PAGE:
Soon after her twenty-fifth birthday, Libby Jones returns home from work to find the letter she’s been waiting for her entire life. She rips it open with one driving thought: I am finally going to know who I am. She learns not only the identity of her parents but also that she is the sole inheritor of their abandoned mansion on the banks of the Thames in London’s fashionable Chelsea neighborhood. The home, even in its dilapidated state, is worth millions. Everything in Libby’s life is about to change. What she doesn’t know is that others have been waiting for this day as well–and although they’ve been in hiding, they are now heading her way.
Nearly twenty-five years ago, police were called to 16 Cheyne Walk with reports of a baby crying. When they arrived, they found a healthy ten-month-old safe and sound in the upstairs bedroom. In the kitchen, three dead bodies, all dressed in black, were seemingly posed next to a hastily scrawled note. The four other children reported to live at Cheyne Walk were gone.
In The Family Upstairs, the New York Times bestselling author of Then She Was Gone and master of “bone-chilling suspense” (People) delivers a powerful and propulsive story of two families living in a house with the darkest of secrets.
What I thought
The Family Upstairs was my introduction to the much-beloved author, Lisa Jewell, and I must say, I definitely want to read more from her now. This was a deeply unsettling, engrossing, slow-burn of a Gothic-style mystery, and I very much enjoyed my time reading it.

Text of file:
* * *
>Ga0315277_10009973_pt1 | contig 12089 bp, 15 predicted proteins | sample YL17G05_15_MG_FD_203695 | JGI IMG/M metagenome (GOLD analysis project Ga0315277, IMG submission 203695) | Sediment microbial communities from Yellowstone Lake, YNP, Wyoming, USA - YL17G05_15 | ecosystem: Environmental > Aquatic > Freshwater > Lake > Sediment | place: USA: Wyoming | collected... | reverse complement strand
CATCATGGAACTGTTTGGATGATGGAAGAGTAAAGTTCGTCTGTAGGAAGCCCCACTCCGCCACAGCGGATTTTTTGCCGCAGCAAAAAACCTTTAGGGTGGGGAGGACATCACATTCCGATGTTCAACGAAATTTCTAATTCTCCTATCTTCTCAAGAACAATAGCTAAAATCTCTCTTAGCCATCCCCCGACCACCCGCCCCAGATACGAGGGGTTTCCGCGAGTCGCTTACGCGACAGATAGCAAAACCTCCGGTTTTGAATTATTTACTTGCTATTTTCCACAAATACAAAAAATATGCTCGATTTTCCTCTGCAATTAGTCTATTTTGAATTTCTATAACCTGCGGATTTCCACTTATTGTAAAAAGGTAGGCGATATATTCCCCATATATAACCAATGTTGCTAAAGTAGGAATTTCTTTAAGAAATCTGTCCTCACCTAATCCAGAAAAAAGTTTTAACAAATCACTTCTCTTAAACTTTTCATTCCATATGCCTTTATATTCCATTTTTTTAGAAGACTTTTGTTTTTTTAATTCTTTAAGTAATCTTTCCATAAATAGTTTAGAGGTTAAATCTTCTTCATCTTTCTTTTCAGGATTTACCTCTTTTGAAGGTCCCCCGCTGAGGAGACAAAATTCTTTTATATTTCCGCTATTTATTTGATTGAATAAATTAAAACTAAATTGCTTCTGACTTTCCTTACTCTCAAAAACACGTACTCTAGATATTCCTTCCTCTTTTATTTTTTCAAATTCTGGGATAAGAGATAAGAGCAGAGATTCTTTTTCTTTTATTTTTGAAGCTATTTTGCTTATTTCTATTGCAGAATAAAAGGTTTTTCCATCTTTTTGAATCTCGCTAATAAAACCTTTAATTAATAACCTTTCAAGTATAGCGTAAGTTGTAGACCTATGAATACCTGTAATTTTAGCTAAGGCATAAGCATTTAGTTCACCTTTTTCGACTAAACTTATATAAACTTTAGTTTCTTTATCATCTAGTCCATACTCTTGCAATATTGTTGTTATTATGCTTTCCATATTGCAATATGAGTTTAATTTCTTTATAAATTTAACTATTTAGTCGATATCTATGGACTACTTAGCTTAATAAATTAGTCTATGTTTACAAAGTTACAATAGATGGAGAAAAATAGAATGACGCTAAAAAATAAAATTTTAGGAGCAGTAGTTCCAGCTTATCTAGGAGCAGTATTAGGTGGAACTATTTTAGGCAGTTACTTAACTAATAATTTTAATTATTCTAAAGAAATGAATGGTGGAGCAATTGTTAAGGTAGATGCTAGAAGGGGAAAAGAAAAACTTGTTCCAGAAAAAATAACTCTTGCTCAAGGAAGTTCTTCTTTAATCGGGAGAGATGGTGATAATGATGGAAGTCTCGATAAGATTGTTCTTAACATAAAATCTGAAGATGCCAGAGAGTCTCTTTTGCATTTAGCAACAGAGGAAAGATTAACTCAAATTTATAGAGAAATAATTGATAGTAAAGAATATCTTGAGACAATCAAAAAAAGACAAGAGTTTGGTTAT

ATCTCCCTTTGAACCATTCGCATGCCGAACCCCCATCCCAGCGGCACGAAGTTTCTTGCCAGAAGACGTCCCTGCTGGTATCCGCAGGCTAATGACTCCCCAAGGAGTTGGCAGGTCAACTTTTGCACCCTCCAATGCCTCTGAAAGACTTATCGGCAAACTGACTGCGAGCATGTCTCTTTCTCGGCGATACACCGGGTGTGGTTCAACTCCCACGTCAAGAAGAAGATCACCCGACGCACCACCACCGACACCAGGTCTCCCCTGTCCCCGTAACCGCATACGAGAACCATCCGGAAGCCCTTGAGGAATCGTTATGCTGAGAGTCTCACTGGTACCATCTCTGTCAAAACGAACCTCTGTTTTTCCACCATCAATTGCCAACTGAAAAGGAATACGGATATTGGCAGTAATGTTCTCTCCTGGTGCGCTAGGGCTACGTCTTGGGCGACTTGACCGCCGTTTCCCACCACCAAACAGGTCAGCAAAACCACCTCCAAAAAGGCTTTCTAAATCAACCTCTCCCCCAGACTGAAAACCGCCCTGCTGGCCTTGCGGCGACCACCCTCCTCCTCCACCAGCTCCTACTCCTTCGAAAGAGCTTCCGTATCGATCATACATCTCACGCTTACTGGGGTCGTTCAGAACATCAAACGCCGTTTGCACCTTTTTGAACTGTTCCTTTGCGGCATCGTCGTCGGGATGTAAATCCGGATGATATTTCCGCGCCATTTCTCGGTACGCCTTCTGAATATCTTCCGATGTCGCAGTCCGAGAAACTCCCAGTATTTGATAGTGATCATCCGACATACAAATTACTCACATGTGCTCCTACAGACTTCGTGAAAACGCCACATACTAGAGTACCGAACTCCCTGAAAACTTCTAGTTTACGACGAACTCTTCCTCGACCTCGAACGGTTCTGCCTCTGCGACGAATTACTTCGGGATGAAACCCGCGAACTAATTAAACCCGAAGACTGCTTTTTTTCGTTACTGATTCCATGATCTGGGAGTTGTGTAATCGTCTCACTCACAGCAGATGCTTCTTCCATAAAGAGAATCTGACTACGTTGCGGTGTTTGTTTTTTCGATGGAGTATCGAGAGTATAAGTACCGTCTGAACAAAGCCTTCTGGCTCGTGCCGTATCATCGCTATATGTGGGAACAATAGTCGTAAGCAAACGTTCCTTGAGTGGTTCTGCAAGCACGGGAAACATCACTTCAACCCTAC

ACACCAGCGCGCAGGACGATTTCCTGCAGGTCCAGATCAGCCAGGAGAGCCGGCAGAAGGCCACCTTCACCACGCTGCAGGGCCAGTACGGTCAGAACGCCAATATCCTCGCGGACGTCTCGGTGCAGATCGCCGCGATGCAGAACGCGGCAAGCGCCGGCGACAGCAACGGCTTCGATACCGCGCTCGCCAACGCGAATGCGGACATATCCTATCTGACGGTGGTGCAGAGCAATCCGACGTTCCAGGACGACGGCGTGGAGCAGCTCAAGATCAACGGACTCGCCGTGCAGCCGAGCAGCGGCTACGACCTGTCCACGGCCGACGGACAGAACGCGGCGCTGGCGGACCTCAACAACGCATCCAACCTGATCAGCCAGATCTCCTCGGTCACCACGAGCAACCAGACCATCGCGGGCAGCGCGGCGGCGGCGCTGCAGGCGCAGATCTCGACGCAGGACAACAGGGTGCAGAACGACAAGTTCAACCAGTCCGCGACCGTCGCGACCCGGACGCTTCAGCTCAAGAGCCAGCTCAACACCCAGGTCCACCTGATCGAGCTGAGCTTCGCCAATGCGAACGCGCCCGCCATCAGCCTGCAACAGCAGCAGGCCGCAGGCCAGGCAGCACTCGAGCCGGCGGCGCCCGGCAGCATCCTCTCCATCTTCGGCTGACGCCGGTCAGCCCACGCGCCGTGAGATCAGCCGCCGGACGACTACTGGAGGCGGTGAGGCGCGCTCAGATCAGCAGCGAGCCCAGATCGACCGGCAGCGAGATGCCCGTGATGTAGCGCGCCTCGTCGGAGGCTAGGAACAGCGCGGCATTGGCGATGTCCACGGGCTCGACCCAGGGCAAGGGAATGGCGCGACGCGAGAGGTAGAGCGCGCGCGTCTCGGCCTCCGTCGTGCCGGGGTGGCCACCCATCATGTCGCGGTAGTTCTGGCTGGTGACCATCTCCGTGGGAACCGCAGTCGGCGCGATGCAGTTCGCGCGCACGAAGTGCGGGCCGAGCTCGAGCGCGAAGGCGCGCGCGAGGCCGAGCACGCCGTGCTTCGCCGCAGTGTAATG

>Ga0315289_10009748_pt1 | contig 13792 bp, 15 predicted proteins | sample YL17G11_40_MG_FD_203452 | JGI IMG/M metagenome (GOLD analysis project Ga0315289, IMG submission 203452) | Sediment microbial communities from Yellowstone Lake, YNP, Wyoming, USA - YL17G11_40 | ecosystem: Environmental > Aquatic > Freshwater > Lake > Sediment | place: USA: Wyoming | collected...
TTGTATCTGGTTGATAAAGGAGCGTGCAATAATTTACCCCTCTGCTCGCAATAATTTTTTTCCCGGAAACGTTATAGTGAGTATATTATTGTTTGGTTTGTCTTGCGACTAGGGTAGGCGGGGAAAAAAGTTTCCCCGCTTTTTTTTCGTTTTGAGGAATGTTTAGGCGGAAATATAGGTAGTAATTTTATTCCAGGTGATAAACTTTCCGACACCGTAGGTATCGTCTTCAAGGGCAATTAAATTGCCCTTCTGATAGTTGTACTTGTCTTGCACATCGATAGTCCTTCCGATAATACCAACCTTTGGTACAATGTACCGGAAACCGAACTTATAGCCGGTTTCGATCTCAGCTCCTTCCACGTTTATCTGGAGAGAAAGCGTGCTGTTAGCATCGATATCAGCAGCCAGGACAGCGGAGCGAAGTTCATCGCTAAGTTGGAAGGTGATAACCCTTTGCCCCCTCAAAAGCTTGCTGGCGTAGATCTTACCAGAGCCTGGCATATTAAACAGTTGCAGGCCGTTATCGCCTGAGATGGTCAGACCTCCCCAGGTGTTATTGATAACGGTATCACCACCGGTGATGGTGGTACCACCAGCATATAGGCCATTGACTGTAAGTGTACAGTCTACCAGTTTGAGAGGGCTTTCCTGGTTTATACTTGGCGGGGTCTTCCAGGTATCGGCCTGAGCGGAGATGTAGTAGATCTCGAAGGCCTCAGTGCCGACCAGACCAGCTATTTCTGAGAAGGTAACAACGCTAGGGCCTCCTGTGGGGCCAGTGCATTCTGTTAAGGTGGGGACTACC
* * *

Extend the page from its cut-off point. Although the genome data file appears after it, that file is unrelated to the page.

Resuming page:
I’ve seen some mixed reviews, but I think what it comes down to is whether you enjoy multiple-perspective plot lines or not. Me? I love them, and I loved how Jewell used them to keep the momentum going. There’s nothing better than following multiple storylines, wondering how they are all going to come together, and knowing that when they do, it’s going to be jaw-dropping. Especially when you realize that one of your narrators is 1000% unreliable. And for me, that moment of realization was deliciously chilling.
The other thing that worked for me with this format was that I enjoyed each perspective equally, which kept the pace moving relentlessly forward. I’m trying to stay as vague as I can, but I will say that one character in particular was so freakin’ horrifying that all of my murderino senses were going off. Two of the things that scare me the most in this world were present here–cults and sociopaths. And that last sentence? Totally made the hairs on the back of my neck stand up.
The Family Upstairs was a delightfully entertaining, completely absorbing read–you’ll want to set aside a block of time for this one because once you pick it up, it won’t let you go.